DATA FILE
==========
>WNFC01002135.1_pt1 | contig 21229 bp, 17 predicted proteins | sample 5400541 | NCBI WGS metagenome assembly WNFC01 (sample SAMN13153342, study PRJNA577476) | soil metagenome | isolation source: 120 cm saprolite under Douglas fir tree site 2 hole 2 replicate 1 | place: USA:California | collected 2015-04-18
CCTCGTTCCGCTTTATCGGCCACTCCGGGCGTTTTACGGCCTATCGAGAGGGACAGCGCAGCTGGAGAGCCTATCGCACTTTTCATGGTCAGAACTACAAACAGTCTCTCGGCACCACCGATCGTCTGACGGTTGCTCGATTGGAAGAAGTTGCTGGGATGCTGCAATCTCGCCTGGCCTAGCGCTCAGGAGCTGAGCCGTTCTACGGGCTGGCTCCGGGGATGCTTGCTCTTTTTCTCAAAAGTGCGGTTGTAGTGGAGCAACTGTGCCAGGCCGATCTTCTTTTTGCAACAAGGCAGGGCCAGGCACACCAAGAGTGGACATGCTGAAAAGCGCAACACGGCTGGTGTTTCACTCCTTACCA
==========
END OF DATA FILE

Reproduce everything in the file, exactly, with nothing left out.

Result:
>WNFC01002135.1_pt1 | contig 21229 bp, 17 predicted proteins | sample 5400541 | NCBI WGS metagenome assembly WNFC01 (sample SAMN13153342, study PRJNA577476) | soil metagenome | isolation source: 120 cm saprolite under Douglas fir tree site 2 hole 2 replicate 1 | place: USA:California | collected 2015-04-18
CCTCGTTCCGCTTTATCGGCCACTCCGGGCGTTTTACGGCCTATCGAGAGGGACAGCGCAGCTGGAGAGCCTATCGCACTTTTCATGGTCAGAACTACAAACAGTCTCTCGGCACCACCGATCGTCTGACGGTTGCTCGATTGGAAGAAGTTGCTGGGATGCTGCAATCTCGCCTGGCCTAGCGCTCAGGAGCTGAGCCGTTCTACGGGCTGGCTCCGGGGATGCTTGCTCTTTTTCTCAAAAGTGCGGTTGTAGTGGAGCAACTGTGCCAGGCCGATCTTCTTTTTGCAACAAGGCAGGGCCAGGCACACCAAGAGTGGACATGCTGAAAAGCGCAACACGGCTGGTGTTTCACTCCTTACCA